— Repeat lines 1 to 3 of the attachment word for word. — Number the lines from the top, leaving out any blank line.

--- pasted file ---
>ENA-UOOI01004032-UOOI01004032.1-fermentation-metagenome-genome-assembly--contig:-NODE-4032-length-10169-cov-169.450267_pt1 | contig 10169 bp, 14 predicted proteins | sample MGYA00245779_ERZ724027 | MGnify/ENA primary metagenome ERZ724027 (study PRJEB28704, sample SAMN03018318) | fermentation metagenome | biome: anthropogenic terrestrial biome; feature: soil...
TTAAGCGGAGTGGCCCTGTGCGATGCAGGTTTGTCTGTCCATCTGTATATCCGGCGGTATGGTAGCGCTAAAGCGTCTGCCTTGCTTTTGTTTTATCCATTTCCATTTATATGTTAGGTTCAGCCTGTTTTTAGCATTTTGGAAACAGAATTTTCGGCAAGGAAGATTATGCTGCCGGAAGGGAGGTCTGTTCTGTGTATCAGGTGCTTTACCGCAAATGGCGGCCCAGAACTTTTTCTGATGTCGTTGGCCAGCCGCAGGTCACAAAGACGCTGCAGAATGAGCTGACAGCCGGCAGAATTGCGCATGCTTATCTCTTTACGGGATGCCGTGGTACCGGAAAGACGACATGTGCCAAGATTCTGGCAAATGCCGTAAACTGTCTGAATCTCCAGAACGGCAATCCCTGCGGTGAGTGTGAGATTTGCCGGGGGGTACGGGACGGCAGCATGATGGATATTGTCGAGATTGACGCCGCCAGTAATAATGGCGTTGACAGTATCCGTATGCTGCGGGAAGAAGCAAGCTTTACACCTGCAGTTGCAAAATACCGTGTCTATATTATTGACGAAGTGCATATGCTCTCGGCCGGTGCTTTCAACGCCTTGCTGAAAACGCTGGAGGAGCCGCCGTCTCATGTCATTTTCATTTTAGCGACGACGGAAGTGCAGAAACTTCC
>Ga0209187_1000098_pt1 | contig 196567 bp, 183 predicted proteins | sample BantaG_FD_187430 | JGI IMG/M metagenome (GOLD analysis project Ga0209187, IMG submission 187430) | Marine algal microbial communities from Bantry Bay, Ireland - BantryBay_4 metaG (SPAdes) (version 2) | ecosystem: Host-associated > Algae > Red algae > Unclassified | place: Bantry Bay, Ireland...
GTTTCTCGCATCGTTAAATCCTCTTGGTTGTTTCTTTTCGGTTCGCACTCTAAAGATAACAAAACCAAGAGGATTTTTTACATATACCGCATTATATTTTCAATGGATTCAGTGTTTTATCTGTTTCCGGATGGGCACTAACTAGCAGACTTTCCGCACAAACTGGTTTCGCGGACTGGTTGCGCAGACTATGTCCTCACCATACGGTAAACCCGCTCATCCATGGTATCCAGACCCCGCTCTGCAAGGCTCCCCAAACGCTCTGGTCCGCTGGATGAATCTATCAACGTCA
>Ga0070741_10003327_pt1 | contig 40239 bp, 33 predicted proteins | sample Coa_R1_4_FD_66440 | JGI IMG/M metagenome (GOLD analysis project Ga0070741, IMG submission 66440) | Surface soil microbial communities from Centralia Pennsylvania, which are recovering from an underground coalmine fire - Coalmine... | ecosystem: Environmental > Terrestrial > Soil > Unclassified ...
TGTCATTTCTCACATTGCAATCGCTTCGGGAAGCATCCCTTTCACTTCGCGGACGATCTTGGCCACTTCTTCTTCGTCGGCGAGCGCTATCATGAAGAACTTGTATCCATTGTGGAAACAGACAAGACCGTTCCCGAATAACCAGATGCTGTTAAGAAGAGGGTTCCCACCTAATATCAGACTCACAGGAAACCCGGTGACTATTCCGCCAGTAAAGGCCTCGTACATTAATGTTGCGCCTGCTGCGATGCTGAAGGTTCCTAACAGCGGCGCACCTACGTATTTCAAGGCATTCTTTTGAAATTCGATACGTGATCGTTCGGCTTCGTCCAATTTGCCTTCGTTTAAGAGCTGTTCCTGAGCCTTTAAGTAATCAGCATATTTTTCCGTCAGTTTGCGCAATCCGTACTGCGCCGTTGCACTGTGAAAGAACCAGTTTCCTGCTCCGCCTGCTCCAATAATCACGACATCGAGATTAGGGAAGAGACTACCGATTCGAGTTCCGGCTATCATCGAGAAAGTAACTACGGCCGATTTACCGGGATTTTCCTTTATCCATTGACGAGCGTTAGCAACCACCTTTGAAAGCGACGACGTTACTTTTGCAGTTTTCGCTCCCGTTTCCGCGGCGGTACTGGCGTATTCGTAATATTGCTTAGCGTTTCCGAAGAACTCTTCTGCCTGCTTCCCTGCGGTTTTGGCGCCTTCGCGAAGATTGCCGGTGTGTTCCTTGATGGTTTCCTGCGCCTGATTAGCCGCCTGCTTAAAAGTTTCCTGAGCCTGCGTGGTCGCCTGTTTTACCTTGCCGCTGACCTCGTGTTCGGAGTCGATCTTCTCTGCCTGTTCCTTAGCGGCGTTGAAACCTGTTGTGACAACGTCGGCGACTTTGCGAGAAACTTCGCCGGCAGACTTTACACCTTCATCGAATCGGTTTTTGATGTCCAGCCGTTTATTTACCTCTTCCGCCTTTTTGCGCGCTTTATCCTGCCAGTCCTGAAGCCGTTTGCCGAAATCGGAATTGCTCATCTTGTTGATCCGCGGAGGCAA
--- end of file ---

>ENA-UOOI01004032-UOOI01004032.1-fermentation-metagenome-genome-assembly--contig:-NODE-4032-length-10169-cov-169.450267_pt1 | contig 10169 bp, 14 predicted proteins | sample MGYA00245779_ERZ724027 | MGnify/ENA primary metagenome ERZ724027 (study PRJEB28704, sample SAMN03018318) | fermentation metagenome | biome: anthropogenic terrestrial biome; feature: soil...
TTAAGCGGAGTGGCCCTGTGCGATGCAGGTTTGTCTGTCCATCTGTATATCCGGCGGTATGGTAGCGCTAAAGCGTCTGCCTTGCTTTTGTTTTATCCATTTCCATTTATATGTTAGGTTCAGCCTGTTTTTAGCATTTTGGAAACAGAATTTTCGGCAAGGAAGATTATGCTGCCGGAAGGGAGGTCTGTTCTGTGTATCAGGTGCTTTACCGCAAATGGCGGCCCAGAACTTTTTCTGATGTCGTTGGCCAGCCGCAGGTCACAAAGACGCTGCAGAATGAGCTGACAGCCGGCAGAATTGCGCATGCTTATCTCTTTACGGGATGCCGTGGTACCGGAAAGACGACATGTGCCAAGATTCTGGCAAATGCCGTAAACTGTCTGAATCTCCAGAACGGCAATCCCTGCGGTGAGTGTGAGATTTGCCGGGGGGTACGGGACGGCAGCATGATGGATATTGTCGAGATTGACGCCGCCAGTAATAATGGCGTTGACAGTATCCGTATGCTGCGGGAAGAAGCAAGCTTTACACCTGCAGTTGCAAAATACCGTGTCTATATTATTGACGAAGTGCATATGCTCTCGGCCGGTGCTTTCAACGCCTTGCTGAAAACGCTGGAGGAGCCGCCGTCTCATGTCATTTTCATTTTAGCGACGACGGAAGTGCAGAAACTTCC
>Ga0209187_1000098_pt1 | contig 196567 bp, 183 predicted proteins | sample BantaG_FD_187430 | JGI IMG/M metagenome (GOLD analysis project Ga0209187, IMG submission 187430) | Marine algal microbial communities from Bantry Bay, Ireland - BantryBay_4 metaG (SPAdes) (version 2) | ecosystem: Host-associated > Algae > Red algae > Unclassified | place: Bantry Bay, Ireland...